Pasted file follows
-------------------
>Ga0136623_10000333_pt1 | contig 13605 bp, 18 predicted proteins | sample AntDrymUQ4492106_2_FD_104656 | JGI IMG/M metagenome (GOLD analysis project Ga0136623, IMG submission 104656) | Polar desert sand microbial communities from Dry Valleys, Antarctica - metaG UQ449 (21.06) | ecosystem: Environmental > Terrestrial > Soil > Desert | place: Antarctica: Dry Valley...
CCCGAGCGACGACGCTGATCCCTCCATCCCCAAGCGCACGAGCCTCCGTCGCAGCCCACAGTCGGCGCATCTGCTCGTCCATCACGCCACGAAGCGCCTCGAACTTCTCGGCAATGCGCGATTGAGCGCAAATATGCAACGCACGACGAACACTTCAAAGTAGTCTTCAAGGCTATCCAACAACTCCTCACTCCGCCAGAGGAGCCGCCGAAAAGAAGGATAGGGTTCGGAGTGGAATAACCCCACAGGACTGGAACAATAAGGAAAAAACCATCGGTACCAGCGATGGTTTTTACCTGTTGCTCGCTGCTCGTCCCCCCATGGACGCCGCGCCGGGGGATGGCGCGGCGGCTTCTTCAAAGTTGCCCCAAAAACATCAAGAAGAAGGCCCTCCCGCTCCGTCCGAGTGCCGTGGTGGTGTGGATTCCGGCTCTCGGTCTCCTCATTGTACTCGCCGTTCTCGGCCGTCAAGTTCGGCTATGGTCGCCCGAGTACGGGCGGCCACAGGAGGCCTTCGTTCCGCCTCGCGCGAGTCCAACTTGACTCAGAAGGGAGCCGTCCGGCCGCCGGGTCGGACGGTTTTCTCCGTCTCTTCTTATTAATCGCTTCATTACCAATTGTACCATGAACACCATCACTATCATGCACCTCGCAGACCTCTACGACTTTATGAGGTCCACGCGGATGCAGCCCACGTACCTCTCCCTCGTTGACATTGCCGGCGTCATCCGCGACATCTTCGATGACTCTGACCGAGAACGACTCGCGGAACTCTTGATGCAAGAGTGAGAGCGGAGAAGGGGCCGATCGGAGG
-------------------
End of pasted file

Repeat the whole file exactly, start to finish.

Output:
>Ga0136623_10000333_pt1 | contig 13605 bp, 18 predicted proteins | sample AntDrymUQ4492106_2_FD_104656 | JGI IMG/M metagenome (GOLD analysis project Ga0136623, IMG submission 104656) | Polar desert sand microbial communities from Dry Valleys, Antarctica - metaG UQ449 (21.06) | ecosystem: Environmental > Terrestrial > Soil > Desert | place: Antarctica: Dry Valley...
CCCGAGCGACGACGCTGATCCCTCCATCCCCAAGCGCACGAGCCTCCGTCGCAGCCCACAGTCGGCGCATCTGCTCGTCCATCACGCCACGAAGCGCCTCGAACTTCTCGGCAATGCGCGATTGAGCGCAAATATGCAACGCACGACGAACACTTCAAAGTAGTCTTCAAGGCTATCCAACAACTCCTCACTCCGCCAGAGGAGCCGCCGAAAAGAAGGATAGGGTTCGGAGTGGAATAACCCCACAGGACTGGAACAATAAGGAAAAAACCATCGGTACCAGCGATGGTTTTTACCTGTTGCTCGCTGCTCGTCCCCCCATGGACGCCGCGCCGGGGGATGGCGCGGCGGCTTCTTCAAAGTTGCCCCAAAAACATCAAGAAGAAGGCCCTCCCGCTCCGTCCGAGTGCCGTGGTGGTGTGGATTCCGGCTCTCGGTCTCCTCATTGTACTCGCCGTTCTCGGCCGTCAAGTTCGGCTATGGTCGCCCGAGTACGGGCGGCCACAGGAGGCCTTCGTTCCGCCTCGCGCGAGTCCAACTTGACTCAGAAGGGAGCCGTCCGGCCGCCGGGTCGGACGGTTTTCTCCGTCTCTTCTTATTAATCGCTTCATTACCAATTGTACCATGAACACCATCACTATCATGCACCTCGCAGACCTCTACGACTTTATGAGGTCCACGCGGATGCAGCCCACGTACCTCTCCCTCGTTGACATTGCCGGCGTCATCCGCGACATCTTCGATGACTCTGACCGAGAACGACTCGCGGAACTCTTGATGCAAGAGTGAGAGCGGAGAAGGGGCCGATCGGAGG